Image Credit: Dwynn Ronald V. Trazo/©Gulf News

Dubai: What do zero, a giraffe, and alcohol have in common? Not much, other than all these words originate from Arabic, and are part of the huge heritage of language and knowledge that Europe has absorbed from the Arabs over the centuries.

Zero is a version of the Arabic word sifr, and came into English in the 1500s as the concept of a zero made a vast difference to the way people did their arithmetic. Medieval Arabs had not seen many giraffes, which live far to the south in Africa, but the eminent Arab encyclopaedist Al Jawahari included zarafa in his bestiary in the 900s.

Alcohol has been through several transformations before getting to its present inebriating meaning, as it started as al kohl, the fine powder used for beautify the eyes, and then entered Latin in the 1200s as referring to any finely ground material, and then shifted to include an additional meaning of a purified material, or ‘quintessence’ which medieval alchemists (another Arabic loan word!) achieved through distillation, giving its final and modern meaning.

Most of these words came into European languages in the medieval period, as the emerging sophistication of pre-Renaissance Europe borrowed a mass of ideas and concepts from the centuries-old Muslim societies of the Levant, with the Arab Moors in Spain playing a very important role in transmitting documents and books to the thinkers in Europe.

This history means that Arabic loan words in English tend to be in specific categories: for example, there are many scientific terms which come from the deep understanding of these topics written up by the Arab writers of the 800s and 900s. These include words like chemistry (al kimiya), algebra (al jabra), as well as astronomical terms like azimuth (al sumut), nadir (nazir), and zenith (samt al ras), as well as the names of several stars, like Aldebran (al Dabaran, the Follower), and Altair (al Ta’ir, the Flying Eagle) .

A whole range of words come through the maritime dominance of Arab sailors, whose skills were picked up by the early Portuguese and Spanish mariners as they set out to explore beyond the shores of Europe. So words like admiral (amir al bihar – Commander of the Seas); carrack, which is believed to be taken from qaraqir, which is the plural of qurqur, the Arabic for a merchant ship; and magazine, in its meaning as a storehouse, which comes from the Arabic khazan, to store with the prefix ma- which indicates a word of place.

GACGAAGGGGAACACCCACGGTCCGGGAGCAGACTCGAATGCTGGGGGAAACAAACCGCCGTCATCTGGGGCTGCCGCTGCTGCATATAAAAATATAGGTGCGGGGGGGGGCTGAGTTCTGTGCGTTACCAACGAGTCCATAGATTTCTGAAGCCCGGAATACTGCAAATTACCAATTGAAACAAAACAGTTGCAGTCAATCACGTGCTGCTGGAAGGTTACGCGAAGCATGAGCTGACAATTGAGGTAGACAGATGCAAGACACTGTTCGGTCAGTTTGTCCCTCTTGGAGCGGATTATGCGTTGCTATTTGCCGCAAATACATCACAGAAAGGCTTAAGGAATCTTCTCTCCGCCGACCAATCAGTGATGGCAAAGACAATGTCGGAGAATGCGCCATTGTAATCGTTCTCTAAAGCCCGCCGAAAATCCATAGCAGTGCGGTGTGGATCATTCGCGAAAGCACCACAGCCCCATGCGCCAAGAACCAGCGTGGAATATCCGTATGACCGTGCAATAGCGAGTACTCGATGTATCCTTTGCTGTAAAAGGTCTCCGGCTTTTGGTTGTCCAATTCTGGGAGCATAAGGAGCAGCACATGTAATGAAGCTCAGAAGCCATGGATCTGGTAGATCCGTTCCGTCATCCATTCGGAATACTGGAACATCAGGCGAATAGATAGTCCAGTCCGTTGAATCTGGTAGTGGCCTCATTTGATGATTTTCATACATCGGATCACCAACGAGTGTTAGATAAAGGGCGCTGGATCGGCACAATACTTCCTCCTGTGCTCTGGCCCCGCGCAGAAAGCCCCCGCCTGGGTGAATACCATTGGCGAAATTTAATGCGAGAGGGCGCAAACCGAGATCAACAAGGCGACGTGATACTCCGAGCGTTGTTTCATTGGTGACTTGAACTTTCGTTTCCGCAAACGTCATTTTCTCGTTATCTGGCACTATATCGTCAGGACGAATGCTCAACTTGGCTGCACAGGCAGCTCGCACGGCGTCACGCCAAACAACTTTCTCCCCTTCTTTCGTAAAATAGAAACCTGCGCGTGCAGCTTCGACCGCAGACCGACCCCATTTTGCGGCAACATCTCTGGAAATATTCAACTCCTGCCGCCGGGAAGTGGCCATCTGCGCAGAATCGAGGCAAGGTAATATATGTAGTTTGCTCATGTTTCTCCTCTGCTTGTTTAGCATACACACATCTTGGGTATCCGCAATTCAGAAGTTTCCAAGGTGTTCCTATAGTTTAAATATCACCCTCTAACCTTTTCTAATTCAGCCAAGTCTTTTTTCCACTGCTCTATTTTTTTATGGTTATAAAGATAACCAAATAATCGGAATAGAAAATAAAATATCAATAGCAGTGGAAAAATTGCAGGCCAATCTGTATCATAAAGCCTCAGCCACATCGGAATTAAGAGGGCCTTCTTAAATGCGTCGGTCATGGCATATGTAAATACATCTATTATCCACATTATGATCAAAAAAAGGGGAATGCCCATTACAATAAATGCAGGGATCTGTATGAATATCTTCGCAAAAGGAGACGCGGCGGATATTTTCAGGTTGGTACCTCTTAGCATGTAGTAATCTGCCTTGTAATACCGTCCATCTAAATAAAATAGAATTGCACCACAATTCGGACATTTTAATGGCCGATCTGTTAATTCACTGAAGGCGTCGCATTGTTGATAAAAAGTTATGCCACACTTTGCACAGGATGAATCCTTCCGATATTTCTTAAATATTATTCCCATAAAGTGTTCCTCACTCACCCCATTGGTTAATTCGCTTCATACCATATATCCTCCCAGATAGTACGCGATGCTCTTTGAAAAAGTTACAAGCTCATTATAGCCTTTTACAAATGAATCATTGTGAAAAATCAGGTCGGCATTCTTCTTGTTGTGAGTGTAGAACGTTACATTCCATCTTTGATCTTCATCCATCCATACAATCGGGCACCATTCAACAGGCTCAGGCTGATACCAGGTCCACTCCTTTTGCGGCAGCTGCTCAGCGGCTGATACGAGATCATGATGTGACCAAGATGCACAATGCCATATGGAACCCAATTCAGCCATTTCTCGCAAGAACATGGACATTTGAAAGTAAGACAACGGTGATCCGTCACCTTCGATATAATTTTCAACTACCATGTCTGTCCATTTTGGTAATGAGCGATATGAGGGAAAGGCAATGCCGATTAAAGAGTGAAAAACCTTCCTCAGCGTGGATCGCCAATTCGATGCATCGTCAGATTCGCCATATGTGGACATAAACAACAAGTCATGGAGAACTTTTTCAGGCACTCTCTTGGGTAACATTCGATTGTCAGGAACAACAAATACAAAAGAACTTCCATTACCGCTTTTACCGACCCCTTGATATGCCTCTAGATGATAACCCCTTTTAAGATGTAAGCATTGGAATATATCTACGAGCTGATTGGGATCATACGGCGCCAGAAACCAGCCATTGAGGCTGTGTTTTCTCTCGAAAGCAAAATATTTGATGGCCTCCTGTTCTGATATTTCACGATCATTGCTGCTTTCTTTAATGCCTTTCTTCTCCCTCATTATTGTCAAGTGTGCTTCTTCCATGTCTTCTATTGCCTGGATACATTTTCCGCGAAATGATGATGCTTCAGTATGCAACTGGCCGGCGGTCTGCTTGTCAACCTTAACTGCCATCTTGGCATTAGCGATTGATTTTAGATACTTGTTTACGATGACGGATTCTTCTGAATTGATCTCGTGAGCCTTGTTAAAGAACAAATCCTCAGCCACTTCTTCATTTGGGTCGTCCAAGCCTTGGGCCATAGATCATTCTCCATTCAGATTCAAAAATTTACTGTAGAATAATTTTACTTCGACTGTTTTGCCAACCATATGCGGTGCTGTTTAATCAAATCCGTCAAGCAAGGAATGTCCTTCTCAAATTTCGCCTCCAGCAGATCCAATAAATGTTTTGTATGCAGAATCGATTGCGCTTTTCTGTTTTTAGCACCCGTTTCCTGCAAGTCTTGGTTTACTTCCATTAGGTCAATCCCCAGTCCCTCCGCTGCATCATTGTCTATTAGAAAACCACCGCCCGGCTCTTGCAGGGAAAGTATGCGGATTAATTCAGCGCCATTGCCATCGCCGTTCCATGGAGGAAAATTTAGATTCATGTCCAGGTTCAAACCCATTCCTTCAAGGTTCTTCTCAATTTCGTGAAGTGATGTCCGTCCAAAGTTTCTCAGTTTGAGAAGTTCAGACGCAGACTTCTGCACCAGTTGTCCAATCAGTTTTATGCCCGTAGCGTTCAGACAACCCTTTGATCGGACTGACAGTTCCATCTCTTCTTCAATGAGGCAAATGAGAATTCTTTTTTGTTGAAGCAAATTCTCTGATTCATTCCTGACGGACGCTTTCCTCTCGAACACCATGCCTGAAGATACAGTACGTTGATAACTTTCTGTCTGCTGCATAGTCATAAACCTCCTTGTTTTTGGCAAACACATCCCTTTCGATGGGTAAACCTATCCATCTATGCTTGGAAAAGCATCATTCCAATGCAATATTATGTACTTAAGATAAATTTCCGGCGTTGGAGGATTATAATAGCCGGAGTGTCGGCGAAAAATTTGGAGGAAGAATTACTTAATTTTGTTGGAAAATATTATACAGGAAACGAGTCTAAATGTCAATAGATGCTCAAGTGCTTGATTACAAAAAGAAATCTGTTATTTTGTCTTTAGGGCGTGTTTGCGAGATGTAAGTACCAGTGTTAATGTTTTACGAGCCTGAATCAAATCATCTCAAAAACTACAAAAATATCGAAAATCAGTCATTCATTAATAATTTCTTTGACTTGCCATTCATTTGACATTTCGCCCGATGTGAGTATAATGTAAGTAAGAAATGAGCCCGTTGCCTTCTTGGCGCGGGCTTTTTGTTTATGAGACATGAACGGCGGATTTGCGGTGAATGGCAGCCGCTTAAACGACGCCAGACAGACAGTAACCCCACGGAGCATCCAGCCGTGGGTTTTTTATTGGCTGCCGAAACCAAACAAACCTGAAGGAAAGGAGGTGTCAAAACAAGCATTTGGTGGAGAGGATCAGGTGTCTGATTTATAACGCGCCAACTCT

Food and cookery is another large area of transfer of words, as medieval Europe was desperate for the variety offered by the exotic foods and spices of the Arab world. So English acquired words like sugar, which came from the Arabic sukkar, although that in its turn came from further east from a Sanskrit word sharkara. The first reference in English to sugar seems to be in the account books of an abbey Durham in north England, where a shivering scribe recorded the words zuker marok, (Moroccan sugar) in 1302.

Other foods include artichoke (al kharshuf) and apricot (al birquq) although the modern influx of all sorts of overt Arab food like hummus, tahina, and kebab make finding Arabic food in a European supermarket much easier than it would have been in Durham in the 1300s.

Other modern influxes have come from the hundreds of thousands of English servicemen who served in Cairo and the Middle East theatre in the Second World War, and in what was the Crown Colony of Yemen in the 1950s and 1960s. There soldiers learnt to ‘take a shufti’ when they wanted to look at something, coming from the Arabic shuf meaning to look. Indeed, many of the soldiers probably wanted to take a shufti at the bints, which in Cairo in the 1940s meant the less respectable ladies who they might have met on the pavements of that lively city, but bint in Arabic actually just means ‘girl’.

But these modern words are following a much older tradition of borrowing directly from Arabic. Orientalist art and literature in the 1700s and 1800s brought a fascination with the exotic, led by people like the Prince Regent who started his Indo-Saracenic Brighton Pavilion in 1787. These meant that words like harem, henna and hookah became accepted as English words in fairly direct transliterations into English, as fashionable writers and artists started to glorify what they saw as the exotic splendour of the East.


Admiral comes from Amir Al Bihar, meaning Commander of the Seas, which was a first title used in Norman Sicily. The ‘D’ was added in Elizabethan England, by court officials ignorant of Arabic. The French still use amiral.

Giraffe was known to the Arabic lexicographer, Al Jawahiri, as Al Zarafa, which he rather briefly dismissed as “a type of creature’.  Later biologists linked the name more firmly to the long-necked beast of Africa which we all know today.